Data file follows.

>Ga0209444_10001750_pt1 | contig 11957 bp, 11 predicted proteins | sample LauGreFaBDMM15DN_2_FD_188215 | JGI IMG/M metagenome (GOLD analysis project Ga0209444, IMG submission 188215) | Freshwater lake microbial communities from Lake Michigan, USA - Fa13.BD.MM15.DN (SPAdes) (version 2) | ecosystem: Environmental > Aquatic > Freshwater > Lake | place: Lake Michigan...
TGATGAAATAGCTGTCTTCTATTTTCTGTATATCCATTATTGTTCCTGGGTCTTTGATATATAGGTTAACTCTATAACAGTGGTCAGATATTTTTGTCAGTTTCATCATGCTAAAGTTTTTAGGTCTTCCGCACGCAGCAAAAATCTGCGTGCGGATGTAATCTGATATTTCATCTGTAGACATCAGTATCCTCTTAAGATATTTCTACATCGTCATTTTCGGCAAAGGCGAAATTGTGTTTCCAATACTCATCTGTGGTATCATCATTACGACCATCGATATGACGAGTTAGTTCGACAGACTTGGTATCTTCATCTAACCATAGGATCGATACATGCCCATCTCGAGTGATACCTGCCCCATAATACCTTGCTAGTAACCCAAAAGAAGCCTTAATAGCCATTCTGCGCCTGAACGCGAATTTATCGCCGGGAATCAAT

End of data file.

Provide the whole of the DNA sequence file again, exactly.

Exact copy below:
>Ga0209444_10001750_pt1 | contig 11957 bp, 11 predicted proteins | sample LauGreFaBDMM15DN_2_FD_188215 | JGI IMG/M metagenome (GOLD analysis project Ga0209444, IMG submission 188215) | Freshwater lake microbial communities from Lake Michigan, USA - Fa13.BD.MM15.DN (SPAdes) (version 2) | ecosystem: Environmental > Aquatic > Freshwater > Lake | place: Lake Michigan...
TGATGAAATAGCTGTCTTCTATTTTCTGTATATCCATTATTGTTCCTGGGTCTTTGATATATAGGTTAACTCTATAACAGTGGTCAGATATTTTTGTCAGTTTCATCATGCTAAAGTTTTTAGGTCTTCCGCACGCAGCAAAAATCTGCGTGCGGATGTAATCTGATATTTCATCTGTAGACATCAGTATCCTCTTAAGATATTTCTACATCGTCATTTTCGGCAAAGGCGAAATTGTGTTTCCAATACTCATCTGTGGTATCATCATTACGACCATCGATATGACGAGTTAGTTCGACAGACTTGGTATCTTCATCTAACCATAGGATCGATACATGCCCATCTCGAGTGATACCTGCCCCATAATACCTTGCTAGTAACCCAAAAGAAGCCTTAATAGCCATTCTGCGCCTGAACGCGAATTTATCGCCGGGAATCAAT